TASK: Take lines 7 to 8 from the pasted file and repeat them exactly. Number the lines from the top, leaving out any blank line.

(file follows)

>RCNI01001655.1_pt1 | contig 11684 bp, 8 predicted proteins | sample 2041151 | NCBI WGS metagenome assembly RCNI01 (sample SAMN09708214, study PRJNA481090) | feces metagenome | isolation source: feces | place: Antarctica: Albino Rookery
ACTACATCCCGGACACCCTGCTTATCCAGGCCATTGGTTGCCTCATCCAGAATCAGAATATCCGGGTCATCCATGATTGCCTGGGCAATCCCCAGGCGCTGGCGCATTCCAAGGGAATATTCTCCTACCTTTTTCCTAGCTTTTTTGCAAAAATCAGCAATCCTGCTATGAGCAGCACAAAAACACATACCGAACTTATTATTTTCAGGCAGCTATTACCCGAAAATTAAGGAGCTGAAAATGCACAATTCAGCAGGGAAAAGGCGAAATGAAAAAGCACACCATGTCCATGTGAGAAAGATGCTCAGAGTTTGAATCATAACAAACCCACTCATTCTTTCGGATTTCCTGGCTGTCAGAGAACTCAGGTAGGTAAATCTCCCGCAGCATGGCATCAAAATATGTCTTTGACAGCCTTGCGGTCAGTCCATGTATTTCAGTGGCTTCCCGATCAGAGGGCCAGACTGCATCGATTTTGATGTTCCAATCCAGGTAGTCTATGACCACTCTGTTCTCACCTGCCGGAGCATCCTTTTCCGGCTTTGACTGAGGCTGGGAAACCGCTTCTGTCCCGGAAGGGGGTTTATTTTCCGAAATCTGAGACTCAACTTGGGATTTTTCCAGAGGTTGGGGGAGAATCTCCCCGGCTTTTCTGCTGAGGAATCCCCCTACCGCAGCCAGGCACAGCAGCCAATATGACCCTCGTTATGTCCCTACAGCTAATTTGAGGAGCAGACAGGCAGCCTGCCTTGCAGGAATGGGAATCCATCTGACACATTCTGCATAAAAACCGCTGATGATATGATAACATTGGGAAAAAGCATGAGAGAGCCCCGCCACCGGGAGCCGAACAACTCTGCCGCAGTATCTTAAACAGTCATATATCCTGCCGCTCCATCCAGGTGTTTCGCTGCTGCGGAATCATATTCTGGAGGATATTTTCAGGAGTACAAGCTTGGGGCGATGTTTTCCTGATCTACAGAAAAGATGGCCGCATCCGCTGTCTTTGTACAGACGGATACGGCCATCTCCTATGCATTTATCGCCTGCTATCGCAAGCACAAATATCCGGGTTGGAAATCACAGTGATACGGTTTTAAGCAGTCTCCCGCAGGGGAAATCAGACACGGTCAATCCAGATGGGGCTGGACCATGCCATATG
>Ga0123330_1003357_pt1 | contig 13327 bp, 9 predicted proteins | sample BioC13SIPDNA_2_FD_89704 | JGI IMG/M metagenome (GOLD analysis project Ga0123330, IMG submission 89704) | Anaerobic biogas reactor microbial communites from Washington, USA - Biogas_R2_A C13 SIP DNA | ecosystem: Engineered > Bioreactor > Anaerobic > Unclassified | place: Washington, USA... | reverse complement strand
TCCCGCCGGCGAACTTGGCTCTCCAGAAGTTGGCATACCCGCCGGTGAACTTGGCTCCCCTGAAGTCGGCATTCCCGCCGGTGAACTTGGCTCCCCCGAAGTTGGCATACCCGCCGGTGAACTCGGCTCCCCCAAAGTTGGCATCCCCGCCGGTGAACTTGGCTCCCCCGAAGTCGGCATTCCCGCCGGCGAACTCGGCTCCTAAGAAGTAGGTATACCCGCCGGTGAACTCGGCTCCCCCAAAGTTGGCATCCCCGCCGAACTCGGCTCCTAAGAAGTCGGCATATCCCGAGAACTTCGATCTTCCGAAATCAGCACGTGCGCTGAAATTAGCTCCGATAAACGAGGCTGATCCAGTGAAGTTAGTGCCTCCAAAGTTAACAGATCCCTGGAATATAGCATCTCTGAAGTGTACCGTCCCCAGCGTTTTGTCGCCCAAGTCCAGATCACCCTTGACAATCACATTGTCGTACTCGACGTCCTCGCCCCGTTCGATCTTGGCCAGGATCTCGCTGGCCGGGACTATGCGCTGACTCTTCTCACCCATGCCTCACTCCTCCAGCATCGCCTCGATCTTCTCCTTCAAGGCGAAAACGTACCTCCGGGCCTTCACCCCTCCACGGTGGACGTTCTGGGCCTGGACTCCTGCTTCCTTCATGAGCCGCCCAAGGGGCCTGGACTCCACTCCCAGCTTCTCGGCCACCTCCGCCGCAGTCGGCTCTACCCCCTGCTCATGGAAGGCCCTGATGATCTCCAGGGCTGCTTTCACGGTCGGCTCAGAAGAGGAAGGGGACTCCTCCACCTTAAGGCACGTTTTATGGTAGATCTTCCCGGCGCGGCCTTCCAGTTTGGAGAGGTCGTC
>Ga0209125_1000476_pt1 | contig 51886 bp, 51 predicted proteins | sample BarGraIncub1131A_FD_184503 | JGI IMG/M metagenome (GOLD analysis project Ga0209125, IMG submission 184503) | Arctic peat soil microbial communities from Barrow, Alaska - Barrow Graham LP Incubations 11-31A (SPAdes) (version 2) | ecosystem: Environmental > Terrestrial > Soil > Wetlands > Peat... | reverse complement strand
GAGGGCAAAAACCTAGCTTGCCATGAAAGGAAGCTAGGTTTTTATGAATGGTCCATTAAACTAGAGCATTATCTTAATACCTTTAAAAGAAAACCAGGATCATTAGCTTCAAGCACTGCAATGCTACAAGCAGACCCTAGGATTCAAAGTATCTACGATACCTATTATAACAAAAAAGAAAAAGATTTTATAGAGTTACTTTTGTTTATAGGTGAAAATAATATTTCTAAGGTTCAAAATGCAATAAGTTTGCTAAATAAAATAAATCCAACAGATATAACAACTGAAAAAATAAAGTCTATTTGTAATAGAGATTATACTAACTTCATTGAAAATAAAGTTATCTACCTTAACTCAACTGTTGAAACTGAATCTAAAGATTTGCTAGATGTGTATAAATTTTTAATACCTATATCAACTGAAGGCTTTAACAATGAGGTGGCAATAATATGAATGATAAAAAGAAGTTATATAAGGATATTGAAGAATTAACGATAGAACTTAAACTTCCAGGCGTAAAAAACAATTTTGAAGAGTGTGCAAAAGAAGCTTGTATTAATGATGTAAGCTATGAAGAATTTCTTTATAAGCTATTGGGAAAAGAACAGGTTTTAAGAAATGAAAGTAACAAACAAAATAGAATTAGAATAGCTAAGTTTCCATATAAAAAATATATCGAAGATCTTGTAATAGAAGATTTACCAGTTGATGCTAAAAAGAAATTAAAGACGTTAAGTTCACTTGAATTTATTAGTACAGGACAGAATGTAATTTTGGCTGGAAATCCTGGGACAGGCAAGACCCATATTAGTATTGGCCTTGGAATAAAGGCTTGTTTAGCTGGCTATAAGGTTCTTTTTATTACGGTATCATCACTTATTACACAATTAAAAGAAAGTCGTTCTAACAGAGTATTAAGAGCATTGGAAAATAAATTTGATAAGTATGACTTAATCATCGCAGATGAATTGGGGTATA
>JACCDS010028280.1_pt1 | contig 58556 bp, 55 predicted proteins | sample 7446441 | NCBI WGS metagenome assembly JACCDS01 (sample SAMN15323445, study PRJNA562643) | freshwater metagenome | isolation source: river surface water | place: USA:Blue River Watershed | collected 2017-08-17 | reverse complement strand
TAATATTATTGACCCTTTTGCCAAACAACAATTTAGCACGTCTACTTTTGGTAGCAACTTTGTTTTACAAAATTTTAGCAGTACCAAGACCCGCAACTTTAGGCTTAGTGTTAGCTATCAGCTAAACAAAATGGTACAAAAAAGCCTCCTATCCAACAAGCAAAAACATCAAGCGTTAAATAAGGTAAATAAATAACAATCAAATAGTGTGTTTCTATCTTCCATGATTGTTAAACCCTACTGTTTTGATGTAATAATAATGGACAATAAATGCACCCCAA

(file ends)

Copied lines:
>JACCDS010028280.1_pt1 | contig 58556 bp, 55 predicted proteins | sample 7446441 | NCBI WGS metagenome assembly JACCDS01 (sample SAMN15323445, study PRJNA562643) | freshwater metagenome | isolation source: river surface water | place: USA:Blue River Watershed | collected 2017-08-17 | reverse complement strand
TAATATTATTGACCCTTTTGCCAAACAACAATTTAGCACGTCTACTTTTGGTAGCAACTTTGTTTTACAAAATTTTAGCAGTACCAAGACCCGCAACTTTAGGCTTAGTGTTAGCTATCAGCTAAACAAAATGGTACAAAAAAGCCTCCTATCCAACAAGCAAAAACATCAAGCGTTAAATAAGGTAAATAAATAACAATCAAATAGTGTGTTTCTATCTTCCATGATTGTTAAACCCTACTGTTTTGATGTAATAATAATGGACAATAAATGCACCCCAA